If you’re turning right at the roundabout, make sure you get into the right lane far before the roundabout. If you can’t get into the right lane because of traffic, stay in the left lane and turn left or follow the road ahead. From the left lane, do not turn right / third exit. If you turn right (3rd exit) from the left lane, a car may be following the route ahead (2nd exit) from the right lane, causing an accident. Additional details about huge and double roundabouts.

Turning right on a Dual Carriageway

On a dual carriageway, there may be times when you need to turn right. If that’s the case, make sure you get into the right-hand fast lane as soon as possible. To turn right, use the MSPSL procedure. This will need to be done quickly because you will be travelling at a high pace and will need to give plenty of warning to cars behind you.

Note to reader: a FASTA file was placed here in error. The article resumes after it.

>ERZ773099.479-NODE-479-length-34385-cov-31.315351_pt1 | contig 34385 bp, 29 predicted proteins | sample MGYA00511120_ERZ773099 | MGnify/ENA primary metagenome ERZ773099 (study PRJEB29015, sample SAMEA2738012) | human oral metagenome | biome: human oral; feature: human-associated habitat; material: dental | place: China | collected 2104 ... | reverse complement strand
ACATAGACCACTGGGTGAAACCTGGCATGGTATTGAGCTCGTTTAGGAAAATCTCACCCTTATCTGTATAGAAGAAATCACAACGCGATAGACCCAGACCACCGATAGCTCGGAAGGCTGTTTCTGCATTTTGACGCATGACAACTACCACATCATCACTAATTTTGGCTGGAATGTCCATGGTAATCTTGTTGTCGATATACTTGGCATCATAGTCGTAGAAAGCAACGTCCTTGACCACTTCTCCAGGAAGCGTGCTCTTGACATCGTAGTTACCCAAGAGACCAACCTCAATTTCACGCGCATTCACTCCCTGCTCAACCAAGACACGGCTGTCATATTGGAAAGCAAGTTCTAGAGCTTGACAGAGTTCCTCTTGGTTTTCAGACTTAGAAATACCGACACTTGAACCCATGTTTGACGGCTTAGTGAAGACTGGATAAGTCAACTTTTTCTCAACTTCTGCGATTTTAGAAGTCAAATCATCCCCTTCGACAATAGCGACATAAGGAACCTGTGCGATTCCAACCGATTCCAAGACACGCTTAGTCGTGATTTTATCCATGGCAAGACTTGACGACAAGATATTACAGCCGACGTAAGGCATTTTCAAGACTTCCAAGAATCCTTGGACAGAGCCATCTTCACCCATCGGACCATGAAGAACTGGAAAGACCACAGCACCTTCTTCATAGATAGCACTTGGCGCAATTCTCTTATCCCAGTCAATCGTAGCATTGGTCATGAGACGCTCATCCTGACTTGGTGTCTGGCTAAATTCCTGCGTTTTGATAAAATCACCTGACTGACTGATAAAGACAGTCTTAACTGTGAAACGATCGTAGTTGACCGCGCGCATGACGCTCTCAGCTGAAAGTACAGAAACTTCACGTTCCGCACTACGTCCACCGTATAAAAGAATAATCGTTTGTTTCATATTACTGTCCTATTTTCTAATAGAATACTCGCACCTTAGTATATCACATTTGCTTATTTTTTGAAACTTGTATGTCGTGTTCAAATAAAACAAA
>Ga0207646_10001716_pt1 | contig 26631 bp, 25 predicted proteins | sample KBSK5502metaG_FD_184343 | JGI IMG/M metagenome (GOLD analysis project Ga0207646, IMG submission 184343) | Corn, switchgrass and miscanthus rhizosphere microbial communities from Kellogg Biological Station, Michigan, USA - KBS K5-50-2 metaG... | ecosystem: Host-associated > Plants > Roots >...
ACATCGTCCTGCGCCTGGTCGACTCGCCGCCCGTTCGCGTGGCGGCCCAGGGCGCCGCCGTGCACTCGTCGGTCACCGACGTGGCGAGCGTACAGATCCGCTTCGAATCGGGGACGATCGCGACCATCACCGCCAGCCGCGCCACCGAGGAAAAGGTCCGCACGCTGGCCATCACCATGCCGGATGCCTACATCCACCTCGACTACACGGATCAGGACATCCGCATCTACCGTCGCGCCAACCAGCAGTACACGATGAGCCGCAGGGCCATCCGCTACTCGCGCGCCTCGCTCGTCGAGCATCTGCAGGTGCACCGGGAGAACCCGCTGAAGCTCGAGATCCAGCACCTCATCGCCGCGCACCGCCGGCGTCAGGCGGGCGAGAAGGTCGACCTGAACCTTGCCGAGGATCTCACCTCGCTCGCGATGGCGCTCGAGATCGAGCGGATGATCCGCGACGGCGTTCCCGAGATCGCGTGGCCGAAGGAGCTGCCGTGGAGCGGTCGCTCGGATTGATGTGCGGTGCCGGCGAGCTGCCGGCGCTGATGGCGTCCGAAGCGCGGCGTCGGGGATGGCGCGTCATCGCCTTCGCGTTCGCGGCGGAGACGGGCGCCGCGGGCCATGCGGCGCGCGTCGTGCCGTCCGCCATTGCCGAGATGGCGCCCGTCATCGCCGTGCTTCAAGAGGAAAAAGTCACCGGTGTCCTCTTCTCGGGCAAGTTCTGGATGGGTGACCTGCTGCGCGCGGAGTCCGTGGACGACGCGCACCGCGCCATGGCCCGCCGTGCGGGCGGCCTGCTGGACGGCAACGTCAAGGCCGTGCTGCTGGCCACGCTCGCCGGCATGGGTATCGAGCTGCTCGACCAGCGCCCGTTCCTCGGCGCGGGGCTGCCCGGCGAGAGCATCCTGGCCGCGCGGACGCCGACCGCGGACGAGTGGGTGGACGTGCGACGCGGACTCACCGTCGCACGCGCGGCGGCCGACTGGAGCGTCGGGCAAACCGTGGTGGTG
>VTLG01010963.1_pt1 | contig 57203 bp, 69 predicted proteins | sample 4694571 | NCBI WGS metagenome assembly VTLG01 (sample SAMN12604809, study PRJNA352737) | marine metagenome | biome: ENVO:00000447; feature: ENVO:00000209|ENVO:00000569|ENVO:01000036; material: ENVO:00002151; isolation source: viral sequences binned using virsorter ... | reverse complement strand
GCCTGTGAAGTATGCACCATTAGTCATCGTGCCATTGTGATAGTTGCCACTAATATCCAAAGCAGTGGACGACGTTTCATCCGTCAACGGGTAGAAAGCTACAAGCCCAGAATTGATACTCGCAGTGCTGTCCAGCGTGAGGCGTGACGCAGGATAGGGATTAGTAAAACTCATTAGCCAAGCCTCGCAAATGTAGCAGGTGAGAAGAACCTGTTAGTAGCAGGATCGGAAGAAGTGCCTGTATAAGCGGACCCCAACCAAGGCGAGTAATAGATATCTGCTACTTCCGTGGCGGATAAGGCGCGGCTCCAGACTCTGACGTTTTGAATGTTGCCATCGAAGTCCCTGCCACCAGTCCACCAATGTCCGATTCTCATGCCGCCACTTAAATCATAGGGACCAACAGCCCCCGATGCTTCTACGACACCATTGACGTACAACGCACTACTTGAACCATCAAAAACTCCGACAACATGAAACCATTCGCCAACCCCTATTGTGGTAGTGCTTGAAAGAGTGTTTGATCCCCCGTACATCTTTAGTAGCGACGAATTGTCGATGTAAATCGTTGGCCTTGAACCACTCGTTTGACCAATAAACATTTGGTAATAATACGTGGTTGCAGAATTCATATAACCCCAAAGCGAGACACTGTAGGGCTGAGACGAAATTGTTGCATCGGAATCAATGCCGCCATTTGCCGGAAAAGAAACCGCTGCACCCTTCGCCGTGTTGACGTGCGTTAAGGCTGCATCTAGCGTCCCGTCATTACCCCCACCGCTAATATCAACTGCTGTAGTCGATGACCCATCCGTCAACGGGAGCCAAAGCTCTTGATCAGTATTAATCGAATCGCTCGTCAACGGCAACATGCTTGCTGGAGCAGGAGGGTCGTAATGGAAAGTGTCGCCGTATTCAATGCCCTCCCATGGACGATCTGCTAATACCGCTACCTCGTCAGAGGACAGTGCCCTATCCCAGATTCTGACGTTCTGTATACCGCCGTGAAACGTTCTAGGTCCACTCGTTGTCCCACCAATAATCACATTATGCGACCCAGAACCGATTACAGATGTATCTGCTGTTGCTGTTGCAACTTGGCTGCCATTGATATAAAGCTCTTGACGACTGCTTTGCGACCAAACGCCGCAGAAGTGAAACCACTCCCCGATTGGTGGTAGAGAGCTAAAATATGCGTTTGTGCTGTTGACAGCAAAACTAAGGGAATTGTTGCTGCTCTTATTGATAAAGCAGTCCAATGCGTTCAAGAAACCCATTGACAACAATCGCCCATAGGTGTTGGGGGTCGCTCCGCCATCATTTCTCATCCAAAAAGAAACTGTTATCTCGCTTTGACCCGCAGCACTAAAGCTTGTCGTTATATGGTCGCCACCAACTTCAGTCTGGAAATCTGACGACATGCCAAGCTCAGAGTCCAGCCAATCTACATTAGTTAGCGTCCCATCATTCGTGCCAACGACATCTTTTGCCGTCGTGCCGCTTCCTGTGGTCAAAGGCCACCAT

Before the turn, there will be a slip road speed reduction lane to enter. Before entering this lane, make sure you don’t slow down too quickly, as this can be risky for vehicles behind you. If a vehicle is following you too closely before you turn right, you may need to gently slow down to give them ample time to respond before you make the turn.

Exiting a Dual Carriageway

The examiner may say anything along the lines of “I’d like you to take the next exit” during a driving test. Countdown marks will be visible. The first one you see will have three slashes next to it, indicating that you are 300 yards from the exit.

Each bar
represents about 100 yards.

Look into your internal mirror at this point, then into your left mirror and signal to the left. Before the exit junction/deceleration lane, the 300-yard sign is followed by the 200 yards and then the 100-yard marker. Keep in mind that if you’re approaching the exit junction at 70 mph, you’ll need to carefully drop down to the proper speed for the route or roundabout you’ll be joining.